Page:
Purpose: To evaluate different-caliber biopsy cutting needles in terms of the benefits and potential risk of bleeding in a swine model.
Materials and methods: A total of 190 sequential liver biopsy specimens were obtained in 11 Yorkshire pigs (weight, 50-70 lb [22.5-31.5 kg]) by using 14-, 18-, and 20-gauge cutting needles. For each biopsy procedure, blood loss was determined by weighing sponges used to absorb bleeding, and sample-tissue DNA content was measured with spectrofluorometry. Analysis of variance was used to compare results.
Results: The larger the caliber of needle, the greater the absolute blood loss (for 14-gauge, 1.69 g; for 18-gauge, 0.74 g; for 20-gauge, 0.32 g) and DNA content per sample (for 14 gauge, 40.38 microg; for 18-gauge, 12.18 microg; for 20-gauge, 5.86 microg). The ratio of blood loss to amount of DNA recovered did not differ among the different-caliber needles. To obtain the same amount of diagnostic tissue, more passes were needed with the smaller-caliber needles.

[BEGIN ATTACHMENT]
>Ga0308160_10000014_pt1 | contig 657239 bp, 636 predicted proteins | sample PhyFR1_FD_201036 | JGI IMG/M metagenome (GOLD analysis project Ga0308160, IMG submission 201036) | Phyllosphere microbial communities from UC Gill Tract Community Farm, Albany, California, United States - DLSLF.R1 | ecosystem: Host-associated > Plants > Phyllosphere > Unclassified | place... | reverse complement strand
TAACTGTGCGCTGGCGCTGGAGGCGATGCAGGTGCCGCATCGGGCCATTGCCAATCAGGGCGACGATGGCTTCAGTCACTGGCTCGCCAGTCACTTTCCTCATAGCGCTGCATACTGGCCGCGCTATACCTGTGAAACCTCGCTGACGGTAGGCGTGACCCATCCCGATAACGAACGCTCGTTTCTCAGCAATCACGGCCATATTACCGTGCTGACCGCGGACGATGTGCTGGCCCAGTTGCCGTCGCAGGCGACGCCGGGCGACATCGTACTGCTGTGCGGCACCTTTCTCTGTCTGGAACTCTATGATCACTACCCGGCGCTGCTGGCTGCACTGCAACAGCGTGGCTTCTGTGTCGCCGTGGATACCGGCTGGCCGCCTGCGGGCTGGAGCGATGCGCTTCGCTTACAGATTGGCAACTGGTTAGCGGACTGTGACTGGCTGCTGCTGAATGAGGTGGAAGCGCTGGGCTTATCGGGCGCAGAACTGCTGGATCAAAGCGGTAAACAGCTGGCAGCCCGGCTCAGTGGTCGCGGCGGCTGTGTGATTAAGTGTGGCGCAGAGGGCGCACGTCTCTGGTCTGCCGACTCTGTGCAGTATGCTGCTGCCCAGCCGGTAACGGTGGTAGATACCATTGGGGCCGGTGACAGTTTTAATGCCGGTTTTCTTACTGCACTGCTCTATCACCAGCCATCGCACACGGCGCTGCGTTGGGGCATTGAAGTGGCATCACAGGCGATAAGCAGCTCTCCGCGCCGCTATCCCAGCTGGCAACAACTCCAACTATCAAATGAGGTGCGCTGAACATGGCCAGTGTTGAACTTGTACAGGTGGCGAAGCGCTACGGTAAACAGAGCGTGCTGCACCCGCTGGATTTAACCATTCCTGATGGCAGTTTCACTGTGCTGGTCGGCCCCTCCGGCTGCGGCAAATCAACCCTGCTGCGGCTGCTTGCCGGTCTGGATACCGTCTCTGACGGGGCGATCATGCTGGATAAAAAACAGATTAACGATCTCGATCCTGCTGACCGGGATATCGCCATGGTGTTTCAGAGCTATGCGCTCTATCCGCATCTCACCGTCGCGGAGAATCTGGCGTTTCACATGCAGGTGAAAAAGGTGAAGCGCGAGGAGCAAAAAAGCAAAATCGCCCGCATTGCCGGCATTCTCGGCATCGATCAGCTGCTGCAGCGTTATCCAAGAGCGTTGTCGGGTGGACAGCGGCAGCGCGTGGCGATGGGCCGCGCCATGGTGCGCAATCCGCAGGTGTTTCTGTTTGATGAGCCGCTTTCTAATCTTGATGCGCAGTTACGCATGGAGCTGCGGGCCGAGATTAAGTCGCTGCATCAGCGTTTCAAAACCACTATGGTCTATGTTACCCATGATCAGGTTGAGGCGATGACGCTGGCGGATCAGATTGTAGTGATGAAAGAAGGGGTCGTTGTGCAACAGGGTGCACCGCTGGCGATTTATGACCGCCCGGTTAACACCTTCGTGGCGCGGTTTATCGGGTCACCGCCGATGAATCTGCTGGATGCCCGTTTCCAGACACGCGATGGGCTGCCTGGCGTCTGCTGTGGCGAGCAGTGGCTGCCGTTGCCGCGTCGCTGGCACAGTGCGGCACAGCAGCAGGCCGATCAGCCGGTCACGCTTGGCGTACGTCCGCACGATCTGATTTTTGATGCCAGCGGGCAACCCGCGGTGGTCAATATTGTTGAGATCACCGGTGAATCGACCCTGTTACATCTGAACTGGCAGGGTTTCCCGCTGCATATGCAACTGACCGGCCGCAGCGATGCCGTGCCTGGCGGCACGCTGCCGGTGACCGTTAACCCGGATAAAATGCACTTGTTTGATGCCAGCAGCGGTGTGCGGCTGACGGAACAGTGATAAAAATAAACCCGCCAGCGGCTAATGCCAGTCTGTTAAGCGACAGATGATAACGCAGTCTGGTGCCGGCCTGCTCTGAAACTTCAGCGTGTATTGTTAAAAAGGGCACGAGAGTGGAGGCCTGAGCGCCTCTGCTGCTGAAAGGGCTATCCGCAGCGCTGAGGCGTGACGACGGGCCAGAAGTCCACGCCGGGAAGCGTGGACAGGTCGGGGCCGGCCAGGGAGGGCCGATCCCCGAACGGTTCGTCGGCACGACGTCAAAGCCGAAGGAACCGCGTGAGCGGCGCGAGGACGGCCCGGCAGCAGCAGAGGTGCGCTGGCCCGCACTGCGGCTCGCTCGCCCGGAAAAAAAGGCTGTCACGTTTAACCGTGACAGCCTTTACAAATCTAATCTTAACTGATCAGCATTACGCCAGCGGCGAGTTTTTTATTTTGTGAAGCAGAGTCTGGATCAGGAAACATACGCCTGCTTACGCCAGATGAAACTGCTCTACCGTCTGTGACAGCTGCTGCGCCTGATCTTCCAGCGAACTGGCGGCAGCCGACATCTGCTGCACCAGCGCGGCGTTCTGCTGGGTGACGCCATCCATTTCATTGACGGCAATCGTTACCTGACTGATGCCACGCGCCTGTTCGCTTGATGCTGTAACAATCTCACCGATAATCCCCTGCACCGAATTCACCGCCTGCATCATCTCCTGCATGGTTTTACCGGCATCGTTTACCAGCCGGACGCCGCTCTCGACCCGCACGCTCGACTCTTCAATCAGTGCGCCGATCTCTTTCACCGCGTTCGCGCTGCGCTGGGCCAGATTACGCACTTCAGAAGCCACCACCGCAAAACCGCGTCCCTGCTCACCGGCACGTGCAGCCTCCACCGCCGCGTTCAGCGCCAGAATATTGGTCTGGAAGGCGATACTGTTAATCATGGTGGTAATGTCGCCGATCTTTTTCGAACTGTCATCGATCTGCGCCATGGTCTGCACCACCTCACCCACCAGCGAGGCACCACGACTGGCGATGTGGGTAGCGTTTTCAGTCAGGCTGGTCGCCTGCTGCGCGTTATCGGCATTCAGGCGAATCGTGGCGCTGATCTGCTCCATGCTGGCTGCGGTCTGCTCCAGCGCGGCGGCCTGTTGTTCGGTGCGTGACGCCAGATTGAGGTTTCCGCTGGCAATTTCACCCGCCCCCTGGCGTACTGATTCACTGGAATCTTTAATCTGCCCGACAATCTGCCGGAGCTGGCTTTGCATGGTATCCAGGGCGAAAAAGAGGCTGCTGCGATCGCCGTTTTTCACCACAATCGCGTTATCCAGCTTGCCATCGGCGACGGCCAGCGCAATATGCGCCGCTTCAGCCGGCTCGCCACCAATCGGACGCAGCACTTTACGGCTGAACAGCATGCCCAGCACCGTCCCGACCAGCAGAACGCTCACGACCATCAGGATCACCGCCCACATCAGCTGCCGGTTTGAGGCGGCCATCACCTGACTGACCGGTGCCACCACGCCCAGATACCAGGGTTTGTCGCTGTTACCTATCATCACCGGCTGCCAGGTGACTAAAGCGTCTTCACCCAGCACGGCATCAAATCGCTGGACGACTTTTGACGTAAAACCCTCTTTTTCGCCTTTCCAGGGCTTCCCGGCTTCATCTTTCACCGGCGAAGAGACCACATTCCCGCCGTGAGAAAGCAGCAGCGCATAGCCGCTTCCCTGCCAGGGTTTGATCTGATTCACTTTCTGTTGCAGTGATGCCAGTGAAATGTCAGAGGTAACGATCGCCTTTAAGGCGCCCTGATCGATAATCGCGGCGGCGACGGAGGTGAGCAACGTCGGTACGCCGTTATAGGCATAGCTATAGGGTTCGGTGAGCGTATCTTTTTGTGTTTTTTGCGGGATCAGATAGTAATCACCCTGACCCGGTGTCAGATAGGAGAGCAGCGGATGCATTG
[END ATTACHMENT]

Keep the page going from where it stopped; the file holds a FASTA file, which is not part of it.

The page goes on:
Conclusion: Use of larger-caliber needles is more efficient despite the greater amount of blood loss, because more tissue can be recovered and because fewer passes are necessary, which reduces the chances of complications.